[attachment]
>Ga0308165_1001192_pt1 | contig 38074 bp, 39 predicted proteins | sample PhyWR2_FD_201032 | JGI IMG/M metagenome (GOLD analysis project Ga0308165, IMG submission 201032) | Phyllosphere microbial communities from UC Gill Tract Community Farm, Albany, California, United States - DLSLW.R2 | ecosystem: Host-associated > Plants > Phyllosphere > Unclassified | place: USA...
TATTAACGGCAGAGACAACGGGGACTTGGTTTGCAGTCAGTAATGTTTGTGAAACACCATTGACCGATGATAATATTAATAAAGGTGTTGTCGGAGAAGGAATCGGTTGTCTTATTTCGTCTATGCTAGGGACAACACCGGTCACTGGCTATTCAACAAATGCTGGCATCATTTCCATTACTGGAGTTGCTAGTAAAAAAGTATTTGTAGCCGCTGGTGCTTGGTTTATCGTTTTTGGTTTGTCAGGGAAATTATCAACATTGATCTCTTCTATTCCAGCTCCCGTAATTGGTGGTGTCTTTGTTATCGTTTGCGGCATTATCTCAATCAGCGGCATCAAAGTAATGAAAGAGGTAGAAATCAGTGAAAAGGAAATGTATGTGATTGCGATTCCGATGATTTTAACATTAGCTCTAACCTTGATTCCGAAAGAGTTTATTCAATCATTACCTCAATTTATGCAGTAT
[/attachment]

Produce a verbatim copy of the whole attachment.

>Ga0308165_1001192_pt1 | contig 38074 bp, 39 predicted proteins | sample PhyWR2_FD_201032 | JGI IMG/M metagenome (GOLD analysis project Ga0308165, IMG submission 201032) | Phyllosphere microbial communities from UC Gill Tract Community Farm, Albany, California, United States - DLSLW.R2 | ecosystem: Host-associated > Plants > Phyllosphere > Unclassified | place: USA...
TATTAACGGCAGAGACAACGGGGACTTGGTTTGCAGTCAGTAATGTTTGTGAAACACCATTGACCGATGATAATATTAATAAAGGTGTTGTCGGAGAAGGAATCGGTTGTCTTATTTCGTCTATGCTAGGGACAACACCGGTCACTGGCTATTCAACAAATGCTGGCATCATTTCCATTACTGGAGTTGCTAGTAAAAAAGTATTTGTAGCCGCTGGTGCTTGGTTTATCGTTTTTGGTTTGTCAGGGAAATTATCAACATTGATCTCTTCTATTCCAGCTCCCGTAATTGGTGGTGTCTTTGTTATCGTTTGCGGCATTATCTCAATCAGCGGCATCAAAGTAATGAAAGAGGTAGAAATCAGTGAAAAGGAAATGTATGTGATTGCGATTCCGATGATTTTAACATTAGCTCTAACCTTGATTCCGAAAGAGTTTATTCAATCATTACCTCAATTTATGCAGTAT